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Posts Tagged ‘CChess in Hull’

British Championships 2018 (28.07.2018.) 996

The British Championships started on Saturday in Hull City Hall, with total entries nudging 1,000, an excellent response. This is partly due to the recent move to reduce the overall time factor. It used to last almost 3 weeks, comprising 11 rounds, a rest day in between, several days to get there and get prepared and a similar time to attend the prize-giving, return home and get ready for work, all of which is a hefty chunk out of anyone’s normal schedule, too much for some.

Then it was decided to reduce the championship to 9 rounds with no rest-day, and make the overall time commitment just over a week, which seems to be proving beneficial.

The fact that the town has been awarded the title of UK City of Culture 2017-2020 might be another reason why the entry is so healthy. Hull is not your usual seaside holiday kind of place and the event has never been there in its 113 year history, in spite of the fact that Hull was a celebrated centre of chess activity from the early 19th Century. For example, in 1896 the British Chess Magazine recalled “The town of Hull has long been noted as a leading Northern chess centre; indeed, some thirty or forty years ago the Hull Club stood in high repute, and was visited by Howard Staunton, St. Amant, Harrwitz, Horwitz, Kling and other well-known players. In later years the late Mr. S. S. Boden and the late Mr. John Wisker were intimately connected with the Hull Chess Club, and Mr. Edward Freeborough became a very active member”.

It was Samuel Boden (1826-82) who devised what came to be known as “Boden’s Mate”, in which a player sacrifices his queen in order to mate with the pair of bishops. If that all sounds a bit gung-ho and 19th century, that’s exactly what 13 year old Nadia Jaufarally did recently at the Bristol Summer Congress, which I set as a problem to solve. So the spirit of Boden lives on.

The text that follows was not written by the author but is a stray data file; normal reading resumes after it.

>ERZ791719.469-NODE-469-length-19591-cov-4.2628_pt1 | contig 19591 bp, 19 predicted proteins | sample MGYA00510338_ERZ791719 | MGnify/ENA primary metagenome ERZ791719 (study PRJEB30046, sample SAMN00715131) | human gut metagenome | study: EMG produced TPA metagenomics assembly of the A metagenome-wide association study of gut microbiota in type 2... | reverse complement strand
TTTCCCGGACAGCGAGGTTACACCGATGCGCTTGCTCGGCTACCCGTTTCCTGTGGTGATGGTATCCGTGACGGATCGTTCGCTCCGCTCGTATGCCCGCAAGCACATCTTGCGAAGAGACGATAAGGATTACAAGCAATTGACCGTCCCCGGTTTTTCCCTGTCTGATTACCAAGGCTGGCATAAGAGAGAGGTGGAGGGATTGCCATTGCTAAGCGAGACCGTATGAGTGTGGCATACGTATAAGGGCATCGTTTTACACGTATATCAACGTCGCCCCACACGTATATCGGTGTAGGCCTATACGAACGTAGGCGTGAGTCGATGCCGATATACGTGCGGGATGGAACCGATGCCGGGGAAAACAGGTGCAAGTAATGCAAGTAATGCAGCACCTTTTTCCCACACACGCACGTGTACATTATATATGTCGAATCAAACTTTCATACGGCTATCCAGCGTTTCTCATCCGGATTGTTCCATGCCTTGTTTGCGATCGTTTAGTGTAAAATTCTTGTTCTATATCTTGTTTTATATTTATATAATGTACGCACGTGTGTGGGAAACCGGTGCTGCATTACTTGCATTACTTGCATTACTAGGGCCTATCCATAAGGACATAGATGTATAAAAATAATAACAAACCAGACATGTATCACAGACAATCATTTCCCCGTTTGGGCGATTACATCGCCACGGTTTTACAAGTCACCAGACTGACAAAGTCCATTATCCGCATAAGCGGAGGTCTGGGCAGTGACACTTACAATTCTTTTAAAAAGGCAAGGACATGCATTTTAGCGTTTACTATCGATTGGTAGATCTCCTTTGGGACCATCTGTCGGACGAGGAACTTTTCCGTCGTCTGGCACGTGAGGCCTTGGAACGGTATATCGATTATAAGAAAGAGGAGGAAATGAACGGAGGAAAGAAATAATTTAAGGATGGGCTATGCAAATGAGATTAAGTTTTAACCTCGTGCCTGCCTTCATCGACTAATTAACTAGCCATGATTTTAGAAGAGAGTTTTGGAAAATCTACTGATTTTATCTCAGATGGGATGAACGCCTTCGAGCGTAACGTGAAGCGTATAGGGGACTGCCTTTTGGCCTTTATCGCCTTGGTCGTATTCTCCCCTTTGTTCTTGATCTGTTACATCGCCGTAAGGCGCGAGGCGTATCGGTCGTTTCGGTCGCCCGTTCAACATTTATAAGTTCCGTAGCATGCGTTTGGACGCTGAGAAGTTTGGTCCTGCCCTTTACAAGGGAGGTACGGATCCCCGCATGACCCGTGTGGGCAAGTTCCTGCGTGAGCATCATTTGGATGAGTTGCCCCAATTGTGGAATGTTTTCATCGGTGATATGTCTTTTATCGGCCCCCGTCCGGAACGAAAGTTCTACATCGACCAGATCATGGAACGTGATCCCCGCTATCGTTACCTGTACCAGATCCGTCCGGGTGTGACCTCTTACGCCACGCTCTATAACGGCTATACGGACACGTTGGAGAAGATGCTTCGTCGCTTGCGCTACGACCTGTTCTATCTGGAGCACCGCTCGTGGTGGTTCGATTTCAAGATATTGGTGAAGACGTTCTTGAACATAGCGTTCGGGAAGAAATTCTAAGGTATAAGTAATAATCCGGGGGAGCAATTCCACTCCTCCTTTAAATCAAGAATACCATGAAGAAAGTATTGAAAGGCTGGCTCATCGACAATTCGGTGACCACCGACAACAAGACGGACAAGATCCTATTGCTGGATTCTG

John Wisker (1846-84) became the 2nd official British Champion in 1868, after a tie-break with a teenage Amos Burn, also born in Hull, and who went on to become the best of them all, winning prizes in over 22 international tournaments.

Here’s how Boden himself originally did it in a tournament in London in 1853.

White: Herr Schulder. Black: Samuel Standidge Boden.

1.e4 e5 2.Nf3 d6 3.c3 f5 4.Bc4 Nf6 5.d4 fxe4 6.dxe5 exf3 7.exf6 Qxf6 8.gxf3 Nc6 9.f4 Bd7 10.Be3 0–0–0 11.Nd2 Re8 12.Qf3 Bf5 13.0–0–0 d5 The bait is set … 14.Bxd5?? and taken. 14…Qxc3+ 15.bxc3 Ba3#.

Boden’s name was attached to this pattern of mate thereafter.

In last week’s position Sveshnikov (W) won by 1.Qg7+! forcing Kxg7 2.Nf5++ K back to g8 leaving White the luxury of two possible mates, either 3.Ne7# or Nh6#.

Steve Dilleigh (B) is a regular player in westcountry events and in a recent game here has two minor pieces and a pawn for White’s extra rook, which in most cases would stand him in good stead, but White discovers a winning move that wins one of those pieces.

White to play and win